J Cancer 2021; 12(4):976-987. doi:10.7150/jca.50234 This issue
1. Department of Pathology, First Affiliated Hospital and College of Basic Medical Sciences, China Medical University, Shenyang, China.
2. Department of Thoracic Surgical, Shengjing Hospital Affiliated with China Medical University, Shenyang, China.
JMJD8 is a JmjC domain-containing protein that has not been widely examined, despite its potential role in malignant tumor development. The underlying biological functions and molecular mechanisms of JMJD8 in non-small-cell lung cancer (NSCLC) remain unclear. Herein, we explored the relationship between JMJD8 and the activation of malignancy pathways in NSCLC. Immunohistochemical analyses revealed that high JMJD8 expression significantly correlated with cell differentiation and advanced TNM stages of NSCLC. The overexpression of JMJD8 promoted cell proliferation and invasion in vitro. Upon JMJD8 knockdown in lung cancer cell lines, cyclin B1, RhoA, RhoC, MMP9, and N-cadherin were down-regulated, and p21 and E-cadherin were conversely up-regulated. Key factors in the PI3K/AKT signaling pathway, such as p‑AKT, showed clear decreases in expression; additionally, the expression of epidermal growth factor receptor (EGFR), which functions upstream of PI3K, was altered. Co-immunoprecipitation experiments indicated that JMJD8 interacts with EGFR, and JMJD8 knockdown accelerated EGFR degradation. Our results suggested that JMJD8 functions as an oncogenic regulator in NSCLC. We found that JMJD8 promotes carcinogenic activity in NSCLC cells by facilitating EGFR stability, thereby activating the downstream PI3K/AKT signaling pathway. JMJD8 shows potential as a prognostic marker for lung cancer patients, providing a new target for therapeutic strategies.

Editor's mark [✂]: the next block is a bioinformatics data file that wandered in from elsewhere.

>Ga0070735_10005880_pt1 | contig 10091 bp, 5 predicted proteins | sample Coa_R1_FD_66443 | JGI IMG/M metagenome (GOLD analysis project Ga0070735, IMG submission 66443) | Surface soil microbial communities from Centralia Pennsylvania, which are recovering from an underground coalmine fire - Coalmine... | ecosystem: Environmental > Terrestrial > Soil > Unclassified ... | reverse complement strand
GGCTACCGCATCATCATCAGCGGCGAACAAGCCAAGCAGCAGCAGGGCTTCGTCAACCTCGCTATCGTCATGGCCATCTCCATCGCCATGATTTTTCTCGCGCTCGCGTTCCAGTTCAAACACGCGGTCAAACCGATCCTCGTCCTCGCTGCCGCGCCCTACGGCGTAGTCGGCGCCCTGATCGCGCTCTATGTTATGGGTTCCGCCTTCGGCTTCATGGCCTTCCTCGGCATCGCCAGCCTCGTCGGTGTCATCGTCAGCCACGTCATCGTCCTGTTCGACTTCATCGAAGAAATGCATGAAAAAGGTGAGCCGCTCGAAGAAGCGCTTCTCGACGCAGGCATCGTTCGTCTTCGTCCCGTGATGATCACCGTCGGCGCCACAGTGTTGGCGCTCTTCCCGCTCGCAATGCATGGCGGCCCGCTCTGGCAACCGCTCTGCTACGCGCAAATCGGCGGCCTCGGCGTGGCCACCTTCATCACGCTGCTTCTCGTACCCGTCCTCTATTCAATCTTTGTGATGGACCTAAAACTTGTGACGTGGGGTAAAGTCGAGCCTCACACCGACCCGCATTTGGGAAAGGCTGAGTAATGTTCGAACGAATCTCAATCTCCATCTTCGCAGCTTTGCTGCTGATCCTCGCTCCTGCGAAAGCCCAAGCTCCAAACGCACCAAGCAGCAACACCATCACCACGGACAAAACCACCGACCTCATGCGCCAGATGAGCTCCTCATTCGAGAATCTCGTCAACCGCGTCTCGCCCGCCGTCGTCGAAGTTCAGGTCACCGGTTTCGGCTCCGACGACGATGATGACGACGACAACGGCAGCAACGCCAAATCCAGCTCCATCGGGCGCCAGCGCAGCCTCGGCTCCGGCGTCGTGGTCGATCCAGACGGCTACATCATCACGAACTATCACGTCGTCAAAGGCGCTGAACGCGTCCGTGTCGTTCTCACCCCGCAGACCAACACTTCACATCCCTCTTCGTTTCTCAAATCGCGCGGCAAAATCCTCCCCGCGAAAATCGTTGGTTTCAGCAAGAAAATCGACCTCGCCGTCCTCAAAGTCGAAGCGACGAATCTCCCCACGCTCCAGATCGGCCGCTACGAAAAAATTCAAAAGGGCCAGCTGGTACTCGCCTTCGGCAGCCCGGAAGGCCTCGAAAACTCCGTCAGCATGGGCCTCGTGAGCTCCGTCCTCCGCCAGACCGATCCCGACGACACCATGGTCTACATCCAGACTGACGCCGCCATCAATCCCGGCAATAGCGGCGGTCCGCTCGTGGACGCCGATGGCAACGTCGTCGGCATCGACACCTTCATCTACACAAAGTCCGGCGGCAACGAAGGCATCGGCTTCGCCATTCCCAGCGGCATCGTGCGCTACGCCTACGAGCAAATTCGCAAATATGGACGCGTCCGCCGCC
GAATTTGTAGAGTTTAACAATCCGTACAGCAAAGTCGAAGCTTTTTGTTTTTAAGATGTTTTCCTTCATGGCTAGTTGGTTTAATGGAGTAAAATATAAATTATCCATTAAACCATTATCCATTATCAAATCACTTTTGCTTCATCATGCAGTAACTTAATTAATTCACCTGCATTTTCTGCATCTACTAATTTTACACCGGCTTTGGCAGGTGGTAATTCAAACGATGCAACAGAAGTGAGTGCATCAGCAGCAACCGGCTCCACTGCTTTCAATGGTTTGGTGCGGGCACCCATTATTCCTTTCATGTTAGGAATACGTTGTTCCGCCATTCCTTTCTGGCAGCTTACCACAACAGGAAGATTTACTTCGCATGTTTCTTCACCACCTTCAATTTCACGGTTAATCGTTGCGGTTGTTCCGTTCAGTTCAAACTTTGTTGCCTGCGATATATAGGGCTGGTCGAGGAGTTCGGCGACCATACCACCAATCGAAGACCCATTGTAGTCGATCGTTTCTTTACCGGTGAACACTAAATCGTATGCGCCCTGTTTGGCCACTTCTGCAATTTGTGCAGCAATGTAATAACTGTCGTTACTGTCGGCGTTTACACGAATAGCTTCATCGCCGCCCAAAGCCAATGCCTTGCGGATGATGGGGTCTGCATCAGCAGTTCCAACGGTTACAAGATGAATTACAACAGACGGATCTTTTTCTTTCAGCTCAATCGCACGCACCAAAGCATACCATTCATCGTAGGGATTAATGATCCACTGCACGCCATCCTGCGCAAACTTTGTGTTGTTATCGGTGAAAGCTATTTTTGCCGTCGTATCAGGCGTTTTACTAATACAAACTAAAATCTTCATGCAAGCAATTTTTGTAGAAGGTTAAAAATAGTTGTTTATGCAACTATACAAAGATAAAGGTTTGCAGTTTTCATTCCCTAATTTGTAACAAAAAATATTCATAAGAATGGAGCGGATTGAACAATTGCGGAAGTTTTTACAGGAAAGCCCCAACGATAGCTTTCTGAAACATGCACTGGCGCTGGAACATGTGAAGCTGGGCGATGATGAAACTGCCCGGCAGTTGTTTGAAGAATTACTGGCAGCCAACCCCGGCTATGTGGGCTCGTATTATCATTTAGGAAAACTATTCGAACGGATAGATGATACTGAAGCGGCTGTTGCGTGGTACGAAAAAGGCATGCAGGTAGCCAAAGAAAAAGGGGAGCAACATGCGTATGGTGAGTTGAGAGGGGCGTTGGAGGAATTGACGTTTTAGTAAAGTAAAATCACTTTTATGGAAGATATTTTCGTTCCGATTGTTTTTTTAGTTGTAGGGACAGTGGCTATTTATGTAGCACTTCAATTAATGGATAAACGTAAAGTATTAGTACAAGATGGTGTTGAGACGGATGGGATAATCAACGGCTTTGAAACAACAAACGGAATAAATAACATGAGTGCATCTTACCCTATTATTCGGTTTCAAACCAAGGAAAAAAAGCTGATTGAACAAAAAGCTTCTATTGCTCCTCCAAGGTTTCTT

Keywords: cell invasion, cell proliferation, epidermal growth factor receptor, JMJD8, PI3K/AKT
Lung cancer is the fastest-growing malignant tumor disease, displaying both high morbidity and mortality; therefore, it poses a major threat to human health globally [1-3]. There are two broad histological subtypes of lung cancer: non-small-cell lung cancer NSCLC (85% of cases) and small-cell lung cancer (SCLC) (15% of cases). NSCLC mainly includes lung squamous cell carcinoma and lung adenocarcinoma. The current treatment of lung cancer mainly includes surgery, radiotherapy, and chemotherapy, but the long-term survival of lung cancer is still unsatisfactory, and the five-year survival rate has been maintained at 15% . In addition, immunotherapy and targeted therapies with monoclonal antibodies and tyrosine kinase inhibitors have also been limited their effective treatment of lung cancer due to the acquired resistance. Therefore, it is significant to understand the mechanisms involved in the progression of NSCLC .